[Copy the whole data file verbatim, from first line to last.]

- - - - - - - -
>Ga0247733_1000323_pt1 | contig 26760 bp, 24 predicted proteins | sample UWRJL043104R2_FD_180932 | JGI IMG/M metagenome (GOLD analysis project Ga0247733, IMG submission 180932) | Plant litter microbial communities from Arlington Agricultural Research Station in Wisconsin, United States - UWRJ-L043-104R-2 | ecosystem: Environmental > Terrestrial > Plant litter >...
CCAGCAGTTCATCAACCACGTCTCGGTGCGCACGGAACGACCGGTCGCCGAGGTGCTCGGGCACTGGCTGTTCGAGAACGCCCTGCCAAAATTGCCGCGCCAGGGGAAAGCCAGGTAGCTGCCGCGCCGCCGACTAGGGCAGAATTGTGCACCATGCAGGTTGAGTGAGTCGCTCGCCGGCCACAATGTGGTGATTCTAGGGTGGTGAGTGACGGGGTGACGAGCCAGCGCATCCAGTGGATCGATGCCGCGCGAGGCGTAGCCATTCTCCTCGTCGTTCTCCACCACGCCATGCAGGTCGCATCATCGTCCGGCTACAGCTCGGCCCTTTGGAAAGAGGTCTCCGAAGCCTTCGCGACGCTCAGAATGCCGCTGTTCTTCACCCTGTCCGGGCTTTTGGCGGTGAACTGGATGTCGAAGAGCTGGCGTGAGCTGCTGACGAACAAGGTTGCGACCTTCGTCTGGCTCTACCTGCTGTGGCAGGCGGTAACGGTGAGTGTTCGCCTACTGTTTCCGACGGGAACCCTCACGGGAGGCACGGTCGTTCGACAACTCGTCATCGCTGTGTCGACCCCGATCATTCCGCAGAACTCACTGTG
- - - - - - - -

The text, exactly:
>Ga0247733_1000323_pt1 | contig 26760 bp, 24 predicted proteins | sample UWRJL043104R2_FD_180932 | JGI IMG/M metagenome (GOLD analysis project Ga0247733, IMG submission 180932) | Plant litter microbial communities from Arlington Agricultural Research Station in Wisconsin, United States - UWRJ-L043-104R-2 | ecosystem: Environmental > Terrestrial > Plant litter >...
CCAGCAGTTCATCAACCACGTCTCGGTGCGCACGGAACGACCGGTCGCCGAGGTGCTCGGGCACTGGCTGTTCGAGAACGCCCTGCCAAAATTGCCGCGCCAGGGGAAAGCCAGGTAGCTGCCGCGCCGCCGACTAGGGCAGAATTGTGCACCATGCAGGTTGAGTGAGTCGCTCGCCGGCCACAATGTGGTGATTCTAGGGTGGTGAGTGACGGGGTGACGAGCCAGCGCATCCAGTGGATCGATGCCGCGCGAGGCGTAGCCATTCTCCTCGTCGTTCTCCACCACGCCATGCAGGTCGCATCATCGTCCGGCTACAGCTCGGCCCTTTGGAAAGAGGTCTCCGAAGCCTTCGCGACGCTCAGAATGCCGCTGTTCTTCACCCTGTCCGGGCTTTTGGCGGTGAACTGGATGTCGAAGAGCTGGCGTGAGCTGCTGACGAACAAGGTTGCGACCTTCGTCTGGCTCTACCTGCTGTGGCAGGCGGTAACGGTGAGTGTTCGCCTACTGTTTCCGACGGGAACCCTCACGGGAGGCACGGTCGTTCGACAACTCGTCATCGCTGTGTCGACCCCGATCATTCCGCAGAACTCACTGTG